Published 10th May 2012
LONDON - Parliament’s Transport Select Committee was the stage for Network Rail (NR) and the Rail Regulator (ORR) to announce their plans for auctioning train paths from next April.
NR’s Chief Executive Sir David Higgins revealed that front line staff had difficulty with irregular trains which then caused delays to everybody else triggering penalty payments to train operators.
He proposed that the way to reduce the penalties would be to auction off slots to the train companies concerned to raise extra income for NR. The Regulators’ next five year Control Period funding for NR starts in April 2013 and the scheme could be in place then replacing a fixed price for a regular Open Access train paths.
Who uses these paths? Non-franchise passenger operators Grand Central and Hull Trains stand to be affected as would have been Wrexham and Shropshire Railways had they not ceased operations. The Rail Regulator’s (ORR) Chairman Anna Walker and Chief Executive Richard Price also spoken at the Hearing and said that this was all part of their ‘The Potential for Increased on-Rail Competition’ consultation.
Network Rail said that the proposal is being developed by ORR and that it would only apply to regular services which was not the impression given at the TSC debate. ORR and NR intimated all open access trains, including charters and freight services would fall under the revised arrangements.
How the pricing model will work in calculating the cost of the operations concerned and any congestion caused plus the likely effects on network performance for the whole journey is anyone’s guess at the moment.
This system was looked at by Railtrack in 1998 for charter trains but was consigned into ‘the too difficult box’ after it proved to be an unworkable process.
Open Access operators do not receive a subsidy but do not pay the high fixed costs for track access as Franchised train companies do. They receive subsidies from the Government, hidden in various ways, paid as a direct grant to NR for example via the Department for Transport (DfT).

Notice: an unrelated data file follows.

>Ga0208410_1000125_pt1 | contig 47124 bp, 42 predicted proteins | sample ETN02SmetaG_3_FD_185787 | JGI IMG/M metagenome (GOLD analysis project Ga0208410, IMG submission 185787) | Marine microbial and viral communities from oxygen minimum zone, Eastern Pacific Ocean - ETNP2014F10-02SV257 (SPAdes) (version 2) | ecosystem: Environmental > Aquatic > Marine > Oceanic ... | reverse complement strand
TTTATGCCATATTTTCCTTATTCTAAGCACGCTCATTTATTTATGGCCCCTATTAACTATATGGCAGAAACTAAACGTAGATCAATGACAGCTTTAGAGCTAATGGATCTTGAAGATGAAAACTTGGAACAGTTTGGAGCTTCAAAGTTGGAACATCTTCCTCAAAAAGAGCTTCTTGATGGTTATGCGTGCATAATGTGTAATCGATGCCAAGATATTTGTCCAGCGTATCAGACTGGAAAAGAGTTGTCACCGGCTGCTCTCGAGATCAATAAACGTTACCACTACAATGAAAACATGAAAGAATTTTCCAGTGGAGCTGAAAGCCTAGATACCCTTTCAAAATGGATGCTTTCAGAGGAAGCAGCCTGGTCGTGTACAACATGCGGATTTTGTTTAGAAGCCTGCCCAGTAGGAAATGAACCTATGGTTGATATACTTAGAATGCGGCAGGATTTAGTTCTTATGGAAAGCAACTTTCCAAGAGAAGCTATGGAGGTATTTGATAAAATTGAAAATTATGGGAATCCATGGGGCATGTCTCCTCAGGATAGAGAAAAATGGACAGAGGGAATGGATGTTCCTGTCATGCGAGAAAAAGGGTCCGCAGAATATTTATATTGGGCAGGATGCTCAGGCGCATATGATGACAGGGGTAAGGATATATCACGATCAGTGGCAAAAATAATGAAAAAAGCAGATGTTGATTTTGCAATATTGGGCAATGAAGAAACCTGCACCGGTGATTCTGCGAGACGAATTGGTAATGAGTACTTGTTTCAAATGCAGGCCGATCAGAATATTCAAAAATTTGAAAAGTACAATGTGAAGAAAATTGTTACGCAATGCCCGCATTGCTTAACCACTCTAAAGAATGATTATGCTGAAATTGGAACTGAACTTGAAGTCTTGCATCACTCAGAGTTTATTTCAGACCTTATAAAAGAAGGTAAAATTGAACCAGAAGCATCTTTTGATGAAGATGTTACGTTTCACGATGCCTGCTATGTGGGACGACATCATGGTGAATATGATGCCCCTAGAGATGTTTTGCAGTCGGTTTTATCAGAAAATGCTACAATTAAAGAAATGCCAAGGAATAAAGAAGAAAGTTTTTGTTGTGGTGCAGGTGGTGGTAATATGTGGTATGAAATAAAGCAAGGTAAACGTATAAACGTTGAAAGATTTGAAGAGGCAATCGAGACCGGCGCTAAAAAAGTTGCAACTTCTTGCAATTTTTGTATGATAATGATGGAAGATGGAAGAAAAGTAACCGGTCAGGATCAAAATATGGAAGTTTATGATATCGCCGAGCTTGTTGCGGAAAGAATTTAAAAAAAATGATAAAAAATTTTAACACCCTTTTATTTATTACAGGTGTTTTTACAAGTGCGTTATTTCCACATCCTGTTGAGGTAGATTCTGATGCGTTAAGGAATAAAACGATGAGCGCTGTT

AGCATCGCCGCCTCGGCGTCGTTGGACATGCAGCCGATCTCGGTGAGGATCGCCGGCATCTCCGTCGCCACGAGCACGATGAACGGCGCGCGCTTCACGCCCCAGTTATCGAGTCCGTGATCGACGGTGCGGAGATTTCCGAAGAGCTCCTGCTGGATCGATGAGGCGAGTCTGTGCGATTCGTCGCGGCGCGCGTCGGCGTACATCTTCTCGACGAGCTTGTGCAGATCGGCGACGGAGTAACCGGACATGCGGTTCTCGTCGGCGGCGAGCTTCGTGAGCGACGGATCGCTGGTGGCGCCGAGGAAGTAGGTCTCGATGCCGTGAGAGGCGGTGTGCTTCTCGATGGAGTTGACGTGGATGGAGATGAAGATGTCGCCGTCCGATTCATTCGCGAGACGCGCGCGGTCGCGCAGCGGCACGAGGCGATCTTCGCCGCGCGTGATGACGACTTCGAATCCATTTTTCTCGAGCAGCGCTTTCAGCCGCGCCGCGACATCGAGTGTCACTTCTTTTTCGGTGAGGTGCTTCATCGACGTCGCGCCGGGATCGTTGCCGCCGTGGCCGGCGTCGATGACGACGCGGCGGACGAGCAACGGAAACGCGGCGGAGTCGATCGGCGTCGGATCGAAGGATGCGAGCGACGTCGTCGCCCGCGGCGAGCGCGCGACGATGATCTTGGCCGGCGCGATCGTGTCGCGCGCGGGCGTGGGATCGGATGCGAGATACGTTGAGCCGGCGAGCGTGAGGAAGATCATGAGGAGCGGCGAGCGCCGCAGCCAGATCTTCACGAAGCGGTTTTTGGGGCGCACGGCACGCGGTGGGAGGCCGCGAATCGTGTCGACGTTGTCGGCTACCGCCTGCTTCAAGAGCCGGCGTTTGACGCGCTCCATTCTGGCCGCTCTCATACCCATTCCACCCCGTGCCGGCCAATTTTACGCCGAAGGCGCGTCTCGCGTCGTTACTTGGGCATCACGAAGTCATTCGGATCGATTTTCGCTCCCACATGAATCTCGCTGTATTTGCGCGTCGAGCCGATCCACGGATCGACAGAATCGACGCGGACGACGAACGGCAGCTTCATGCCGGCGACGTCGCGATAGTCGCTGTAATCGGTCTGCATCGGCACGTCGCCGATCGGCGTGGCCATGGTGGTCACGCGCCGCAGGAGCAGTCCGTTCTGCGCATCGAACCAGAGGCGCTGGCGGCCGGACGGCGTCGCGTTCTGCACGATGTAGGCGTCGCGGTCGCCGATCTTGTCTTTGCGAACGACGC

Grand Central and Hull Trains could face higher costs leading to higher fares. The similar business model that Wrexham & Shropshire used proved too expensive despite them being consistently rated as excellent, even with the current beneficial financial model in place.
Rail privatisation was billed as bringing competition to the railways, but perhaps the real competition is road transport.
Richard McClean, Managing Director at Grand Central (GC) told rail.co.uk that they looked forward to ORR’s Conclusions and would meet whatever challenges that might emerge. He also said that the more trains that used the network the better as this is economically beneficial for the rail industry given the high percentage of fixed costs.
NR has confirmed that there are no plans for charter or freight trains to be included in this system despite the impression given at Westminster.
The ORR and NR will need to find workable solutions to things like:
1. How far in advance will the paths be opened for bidding, and how long will the bidding process run for?
2. If the bids are similar, what will the decision criteria to establish the winner?
3. Who will manage the process and how much extra income will the system generate?
4. How will the proposed system deal with late notice disruptive engineering work arranged after the auction has closed?
5. What happens to the auction winner if they cancel the trains having bid merely to block another Operator?
6. Are the train slots transferable to another Operator by the winner?